Google updates its search algorithm regularly, so it’s inevitable that your rankings will change over time, even if you are implementing SEO best practices and publishing high–quality content consistently.
After a broad core update, you might see your webpages fall in SERPs even though you have not done anything differently. Google stresses that these fluctuations are normal and that a drop in rankings is often just due to other sites becoming more relevant, rather than you doing something wrong.
However, if your rankings have taken a dive recently, you can be proactive and run through a list of factors that could be causing problems. Identifying issues and rectifying them or simply making small improvements could be enough to boost your rankings again when the next update is rolled out.
Check Google Search Console
The answer to an unforeseen decline in search visibility could be readily accessible within Google Search Console, a free service that gives you the tools to track your site’s performance in search.
The Index Coverage report is one of the most useful as it highlights any problems that Google has had indexing your site, which could be affecting the visibility of your pages. Within this report, any errors will be flagged and presented within a red box at the top. Crawling errors usually manifest from DNS, server or URL problems.
You can reconcile any structural issues with your site by submitting an XML sitemap and comparing how many URLs Google is indexing and how many are in the sitemap. Any discrepancy in numbers suggests that bots are being blocked from indexing.
Setting up email notifications within Google Search Console will ensure that you get alerts when major issues arise, but it is important to make manual checks, especially if rankings are falling.
Log into Google Analytics
A drop in rankings is likely to lead to a decline in traffic and other key metrics. You can see whether this is the case by loading up Google Analytics and checking how traffic, bounce rate, and time on page numbers have changed over time. Has there been a notable dip during the last week or so?
You can tally these numbers with any recent changes you have made to your website. If you have implemented a new page design, for example, a drop–off may point to problems with the visual overhaul. Reverting any changes can help you to recover, but that’s not always the case as Google’s algorithm is so complex.
However, using the wealth of information within Google Analytics for insights and to keep tabs on the health of your webpages across mobile and desktop will enable you to make more sense of ranking fluctuations.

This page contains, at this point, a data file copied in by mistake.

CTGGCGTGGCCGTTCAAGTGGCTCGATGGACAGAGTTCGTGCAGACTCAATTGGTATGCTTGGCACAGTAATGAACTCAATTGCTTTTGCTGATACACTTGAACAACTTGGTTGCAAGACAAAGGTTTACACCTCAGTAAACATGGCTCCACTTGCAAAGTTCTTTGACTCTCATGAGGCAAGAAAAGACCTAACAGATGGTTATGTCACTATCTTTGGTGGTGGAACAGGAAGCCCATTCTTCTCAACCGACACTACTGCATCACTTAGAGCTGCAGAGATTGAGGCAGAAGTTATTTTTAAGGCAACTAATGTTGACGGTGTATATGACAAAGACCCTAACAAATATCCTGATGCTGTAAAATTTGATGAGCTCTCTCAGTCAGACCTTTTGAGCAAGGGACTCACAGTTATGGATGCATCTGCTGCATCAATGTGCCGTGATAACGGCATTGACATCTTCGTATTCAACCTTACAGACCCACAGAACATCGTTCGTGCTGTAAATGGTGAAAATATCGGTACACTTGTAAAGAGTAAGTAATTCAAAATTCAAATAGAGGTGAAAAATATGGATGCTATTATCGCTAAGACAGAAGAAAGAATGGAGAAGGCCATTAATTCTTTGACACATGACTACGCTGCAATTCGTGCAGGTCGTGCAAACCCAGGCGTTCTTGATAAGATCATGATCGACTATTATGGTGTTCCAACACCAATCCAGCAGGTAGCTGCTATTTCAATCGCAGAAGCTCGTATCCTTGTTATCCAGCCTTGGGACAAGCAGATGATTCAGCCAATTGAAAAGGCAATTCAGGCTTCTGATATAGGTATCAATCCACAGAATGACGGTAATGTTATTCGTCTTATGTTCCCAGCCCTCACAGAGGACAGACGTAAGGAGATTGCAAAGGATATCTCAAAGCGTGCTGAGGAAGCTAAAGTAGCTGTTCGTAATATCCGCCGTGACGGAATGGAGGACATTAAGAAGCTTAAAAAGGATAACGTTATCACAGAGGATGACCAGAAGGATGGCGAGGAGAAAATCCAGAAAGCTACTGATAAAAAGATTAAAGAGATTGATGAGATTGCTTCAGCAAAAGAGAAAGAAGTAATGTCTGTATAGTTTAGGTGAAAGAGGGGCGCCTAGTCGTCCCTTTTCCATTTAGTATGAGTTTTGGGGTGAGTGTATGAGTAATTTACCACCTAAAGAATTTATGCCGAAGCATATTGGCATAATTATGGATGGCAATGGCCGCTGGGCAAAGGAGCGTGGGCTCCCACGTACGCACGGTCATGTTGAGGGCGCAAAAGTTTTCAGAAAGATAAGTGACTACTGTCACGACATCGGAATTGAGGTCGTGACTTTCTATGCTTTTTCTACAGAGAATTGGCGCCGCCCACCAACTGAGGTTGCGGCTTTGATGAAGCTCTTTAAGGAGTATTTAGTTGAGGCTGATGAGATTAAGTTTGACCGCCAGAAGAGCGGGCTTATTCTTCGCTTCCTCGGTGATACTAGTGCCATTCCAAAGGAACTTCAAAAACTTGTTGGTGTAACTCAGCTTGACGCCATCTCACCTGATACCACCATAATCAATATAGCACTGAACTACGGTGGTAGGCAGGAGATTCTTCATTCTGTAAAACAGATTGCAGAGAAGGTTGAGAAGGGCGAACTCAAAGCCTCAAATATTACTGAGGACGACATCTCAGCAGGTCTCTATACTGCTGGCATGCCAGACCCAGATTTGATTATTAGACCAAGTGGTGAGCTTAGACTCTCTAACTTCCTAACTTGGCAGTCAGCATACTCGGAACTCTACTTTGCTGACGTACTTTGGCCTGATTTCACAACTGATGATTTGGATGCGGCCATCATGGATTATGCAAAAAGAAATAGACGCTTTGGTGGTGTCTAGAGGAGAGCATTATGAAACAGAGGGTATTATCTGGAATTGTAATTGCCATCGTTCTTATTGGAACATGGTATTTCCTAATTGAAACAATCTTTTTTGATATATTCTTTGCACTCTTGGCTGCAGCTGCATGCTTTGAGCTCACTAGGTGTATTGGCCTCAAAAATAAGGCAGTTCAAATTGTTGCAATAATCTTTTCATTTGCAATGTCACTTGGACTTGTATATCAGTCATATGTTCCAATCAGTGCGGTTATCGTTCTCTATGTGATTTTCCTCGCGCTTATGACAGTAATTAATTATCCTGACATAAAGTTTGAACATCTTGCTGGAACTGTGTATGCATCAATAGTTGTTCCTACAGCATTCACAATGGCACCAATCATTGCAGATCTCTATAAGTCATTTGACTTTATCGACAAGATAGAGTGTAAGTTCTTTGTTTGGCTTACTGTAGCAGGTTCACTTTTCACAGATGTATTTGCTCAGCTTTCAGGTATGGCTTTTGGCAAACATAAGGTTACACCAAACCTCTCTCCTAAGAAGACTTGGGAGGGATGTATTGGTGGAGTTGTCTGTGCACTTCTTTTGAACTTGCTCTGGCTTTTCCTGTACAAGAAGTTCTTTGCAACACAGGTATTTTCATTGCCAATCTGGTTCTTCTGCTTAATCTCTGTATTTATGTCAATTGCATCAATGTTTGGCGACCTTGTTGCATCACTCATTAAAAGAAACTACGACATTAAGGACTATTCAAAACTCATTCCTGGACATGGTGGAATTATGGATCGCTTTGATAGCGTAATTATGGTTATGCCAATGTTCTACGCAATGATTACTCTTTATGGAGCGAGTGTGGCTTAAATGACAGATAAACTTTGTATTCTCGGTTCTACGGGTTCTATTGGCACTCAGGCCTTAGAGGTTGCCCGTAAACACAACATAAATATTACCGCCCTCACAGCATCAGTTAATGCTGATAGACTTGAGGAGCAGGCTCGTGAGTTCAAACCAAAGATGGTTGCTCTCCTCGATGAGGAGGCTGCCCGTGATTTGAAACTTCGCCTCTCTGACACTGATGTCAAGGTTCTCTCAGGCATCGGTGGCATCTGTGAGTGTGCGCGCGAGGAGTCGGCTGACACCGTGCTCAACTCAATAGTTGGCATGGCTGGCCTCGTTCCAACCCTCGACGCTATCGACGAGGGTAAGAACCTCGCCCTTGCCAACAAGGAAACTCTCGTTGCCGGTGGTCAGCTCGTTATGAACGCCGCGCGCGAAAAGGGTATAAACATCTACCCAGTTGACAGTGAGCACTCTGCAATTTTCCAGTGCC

Check Google’s recent update timeline
Google rolls out three or four broad core updates annually and these typically have a much bigger impact on rankings than the smaller updates that are implemented almost every day.
If you have spotted a decline in rankings, you should check Google’s own webmaster blog and SEO news sites to see whether there have been any major changes in recent days. A number of influential people in the industry also provide search-related updates on Twitter.
Check the basics
Google Search Console should flag any basic problems with your site, but you should double–check for simple mistakes that could have impacted your rankings.
For example, is the status code for your pages correct? A ‘200 OK status code’ indicates that all is well and your pages are successfully completing HTTP requests, whereas ‘404 page not found’ or ‘410 page permanently deleted’ codes means that they are causing problems in search.
You should also check that you haven’t used any robots.txt files erroneously as these can instruct bots not to crawl a page. Google’s own Robots Testing Tool will tell you whether there is anything wrong here.
Run through your SEO checklist
Now is a good time to go back and take a look at your SEO strategy and see if there is anything you can do to make slight tweaks and adjustments.
Checking on-page elements such as titles, tags, headings and meta descriptions to ensure that they are optimised and implemented correctly is a good place to start. Title tags do not actually have a direct impact on your rankings, but they can drive click-through rates and other key metrics.
You should also make sure that your primary heading is contained within a H1 tag so that search knows that it is different from the main body of your content. These tags provide context and detail the purpose of a page.
Check the quality of content
Google is not shy in stating that high–quality content is key to better search rankings, so this could be an area that you are falling behind with if you spot your pages falling to the second or third page in SERPs.
The content that you publish, whether blogs, articles or news, should be unique and interesting, and provide value for searchers. Any duplicated or thin content is destined to hold back your search strategies, so remove anything that is weighing you down and green light new campaigns to get back on track.
Better content will also drive click-through rates and dwell time, both of which will lead to more positive returns for your company in terms of sales and revenue.
Check mobile-readiness and speed
Google’s focus on the page experience also means that content that does not live up to user expectations can end up tumbling down rankings. This means that your site should be optimised for mobile, fast loading and easy to navigate.
You can look at the Core Web Vitals report within Google Search Console to see if there are any problems here. Google’s PageSpeed Insights and Mobile-Friendly Test also offer up detailed feedback and actionable recommendations.
With all that done, you should have identified at least some of the issues that may have played a role in your drop in rankings. The majority of sites will see declines at some point, so don’t worry. Just make sure that you are ready to make changes and optimisations to reverse the trend.